On one hand, the inventory, whether in the form of off-line storage or internalized, by using a buffer (or part queue), will in essence minimize or eliminate the effects of external disruptions.  On the other hand, there is a premium to be paid to carry the excess inventory as well.

While buffers or part queue’s can serve as a visual indicator of how well the process is performing, assuming the method used to calculate the queue quantities is correct, our previous post was eluding to the fact that many manufacturers incorporate contingency strategies into the process after the fact such as inventory that was not part of the original process design or reworking product on line.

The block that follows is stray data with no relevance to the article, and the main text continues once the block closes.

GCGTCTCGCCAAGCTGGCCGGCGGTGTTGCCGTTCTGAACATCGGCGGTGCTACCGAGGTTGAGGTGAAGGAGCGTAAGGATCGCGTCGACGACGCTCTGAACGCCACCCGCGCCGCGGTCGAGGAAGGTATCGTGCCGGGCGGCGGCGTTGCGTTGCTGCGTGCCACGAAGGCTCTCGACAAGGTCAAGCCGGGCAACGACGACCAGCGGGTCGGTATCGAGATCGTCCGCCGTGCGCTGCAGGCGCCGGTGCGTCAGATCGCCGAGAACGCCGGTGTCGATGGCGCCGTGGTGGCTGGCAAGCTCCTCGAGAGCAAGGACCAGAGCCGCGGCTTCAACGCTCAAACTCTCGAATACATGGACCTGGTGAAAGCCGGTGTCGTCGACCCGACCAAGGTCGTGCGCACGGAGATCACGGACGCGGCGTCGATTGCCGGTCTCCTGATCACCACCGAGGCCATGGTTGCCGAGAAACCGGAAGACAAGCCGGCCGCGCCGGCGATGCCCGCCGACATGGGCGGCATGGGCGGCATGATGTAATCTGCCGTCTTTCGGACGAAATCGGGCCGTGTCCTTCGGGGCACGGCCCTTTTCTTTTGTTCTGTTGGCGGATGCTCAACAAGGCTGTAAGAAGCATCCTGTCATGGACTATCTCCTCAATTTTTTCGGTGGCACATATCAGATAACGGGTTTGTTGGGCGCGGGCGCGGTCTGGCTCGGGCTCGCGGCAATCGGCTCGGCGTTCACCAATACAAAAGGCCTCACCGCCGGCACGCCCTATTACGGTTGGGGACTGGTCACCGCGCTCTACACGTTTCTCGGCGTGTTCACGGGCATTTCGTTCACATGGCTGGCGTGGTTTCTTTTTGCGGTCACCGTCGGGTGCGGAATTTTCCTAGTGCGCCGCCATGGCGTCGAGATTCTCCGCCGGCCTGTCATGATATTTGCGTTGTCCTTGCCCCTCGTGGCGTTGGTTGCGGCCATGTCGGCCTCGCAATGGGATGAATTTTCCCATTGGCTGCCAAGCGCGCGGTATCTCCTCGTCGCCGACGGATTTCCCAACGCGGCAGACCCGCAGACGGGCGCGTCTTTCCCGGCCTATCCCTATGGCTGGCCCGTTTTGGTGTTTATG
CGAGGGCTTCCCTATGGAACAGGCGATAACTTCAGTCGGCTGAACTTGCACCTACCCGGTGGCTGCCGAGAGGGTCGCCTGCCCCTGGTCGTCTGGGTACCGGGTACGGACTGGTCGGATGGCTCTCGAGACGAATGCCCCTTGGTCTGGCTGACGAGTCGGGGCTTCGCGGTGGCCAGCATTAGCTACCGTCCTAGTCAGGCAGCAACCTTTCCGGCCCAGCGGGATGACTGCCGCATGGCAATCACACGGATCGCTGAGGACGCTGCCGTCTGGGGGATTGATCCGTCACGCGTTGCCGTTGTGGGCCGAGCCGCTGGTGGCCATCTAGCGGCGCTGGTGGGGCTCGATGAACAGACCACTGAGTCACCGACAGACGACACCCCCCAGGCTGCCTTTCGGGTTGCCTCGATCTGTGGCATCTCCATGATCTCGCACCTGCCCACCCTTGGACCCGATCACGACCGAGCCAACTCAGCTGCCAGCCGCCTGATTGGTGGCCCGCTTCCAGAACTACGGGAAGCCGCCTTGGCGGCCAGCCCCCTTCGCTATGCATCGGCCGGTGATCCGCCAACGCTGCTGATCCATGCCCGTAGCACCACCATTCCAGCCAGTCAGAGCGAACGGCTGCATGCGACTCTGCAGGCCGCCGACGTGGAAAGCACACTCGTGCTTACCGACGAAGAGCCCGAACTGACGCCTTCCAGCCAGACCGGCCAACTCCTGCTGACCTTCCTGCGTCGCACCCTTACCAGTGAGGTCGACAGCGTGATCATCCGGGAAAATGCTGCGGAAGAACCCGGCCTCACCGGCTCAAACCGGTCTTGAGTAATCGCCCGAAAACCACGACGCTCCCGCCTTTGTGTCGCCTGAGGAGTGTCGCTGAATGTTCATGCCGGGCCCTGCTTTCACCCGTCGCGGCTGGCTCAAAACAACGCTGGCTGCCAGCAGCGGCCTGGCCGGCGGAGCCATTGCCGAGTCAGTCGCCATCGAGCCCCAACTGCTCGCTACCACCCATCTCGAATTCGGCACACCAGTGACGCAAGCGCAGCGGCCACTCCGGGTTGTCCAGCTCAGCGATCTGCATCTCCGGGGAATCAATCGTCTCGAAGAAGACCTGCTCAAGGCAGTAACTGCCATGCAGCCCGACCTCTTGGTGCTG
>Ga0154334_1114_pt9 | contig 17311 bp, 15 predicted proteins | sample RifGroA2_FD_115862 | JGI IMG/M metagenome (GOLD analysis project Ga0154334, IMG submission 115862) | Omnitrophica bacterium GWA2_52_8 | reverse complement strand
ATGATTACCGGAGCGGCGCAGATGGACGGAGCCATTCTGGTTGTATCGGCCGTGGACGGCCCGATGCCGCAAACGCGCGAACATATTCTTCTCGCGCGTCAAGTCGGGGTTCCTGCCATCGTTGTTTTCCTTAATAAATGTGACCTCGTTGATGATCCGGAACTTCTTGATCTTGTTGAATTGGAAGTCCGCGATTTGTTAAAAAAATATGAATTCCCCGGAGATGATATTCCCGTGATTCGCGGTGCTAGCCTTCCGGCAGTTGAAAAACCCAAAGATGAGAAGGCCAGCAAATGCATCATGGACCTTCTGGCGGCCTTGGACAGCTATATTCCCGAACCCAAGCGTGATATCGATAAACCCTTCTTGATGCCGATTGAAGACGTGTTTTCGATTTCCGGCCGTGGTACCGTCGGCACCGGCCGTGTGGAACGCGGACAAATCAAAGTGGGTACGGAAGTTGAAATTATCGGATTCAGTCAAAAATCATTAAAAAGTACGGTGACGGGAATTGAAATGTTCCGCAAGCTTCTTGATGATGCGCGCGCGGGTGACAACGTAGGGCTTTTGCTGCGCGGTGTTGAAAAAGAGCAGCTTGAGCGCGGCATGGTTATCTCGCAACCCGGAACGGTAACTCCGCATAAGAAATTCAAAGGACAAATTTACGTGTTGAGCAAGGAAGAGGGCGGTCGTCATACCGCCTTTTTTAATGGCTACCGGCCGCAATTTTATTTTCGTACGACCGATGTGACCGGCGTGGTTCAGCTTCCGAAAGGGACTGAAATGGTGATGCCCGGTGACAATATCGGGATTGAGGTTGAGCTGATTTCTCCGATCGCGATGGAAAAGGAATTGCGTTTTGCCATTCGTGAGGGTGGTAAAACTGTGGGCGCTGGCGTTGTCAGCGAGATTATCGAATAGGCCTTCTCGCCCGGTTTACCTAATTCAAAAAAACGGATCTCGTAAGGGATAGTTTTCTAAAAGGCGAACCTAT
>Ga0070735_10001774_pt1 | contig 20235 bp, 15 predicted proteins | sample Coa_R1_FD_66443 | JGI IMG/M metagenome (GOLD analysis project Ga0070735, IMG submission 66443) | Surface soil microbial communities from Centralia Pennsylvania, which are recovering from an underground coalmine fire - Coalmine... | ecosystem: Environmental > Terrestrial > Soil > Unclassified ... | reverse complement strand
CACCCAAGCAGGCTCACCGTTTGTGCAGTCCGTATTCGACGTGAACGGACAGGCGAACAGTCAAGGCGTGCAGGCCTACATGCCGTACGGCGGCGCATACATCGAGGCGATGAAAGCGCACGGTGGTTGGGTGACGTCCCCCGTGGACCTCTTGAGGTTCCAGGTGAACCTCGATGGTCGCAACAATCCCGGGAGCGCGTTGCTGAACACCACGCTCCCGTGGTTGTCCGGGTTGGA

Incorporating a rework station as part of the manufacturing process because the tooling or equipment is not capable of producing a quality part at rate may eventually be absorbed as part of the “normal” or standard operating procedure.  As such, it is important to manage standardized operating procedures in conjunction with Value Stream Maps to avoid degradation from the base line process.

OEE can serve as an isolated diagnostic tool and as a metric to monitor and manage your overall operation.  Company policy should consider how OEE is to be applied.  While most companies manage OEE for all processes, they are typically managed individually.  Many companies also calculate weighted department, plant, and customer driven OEE indices.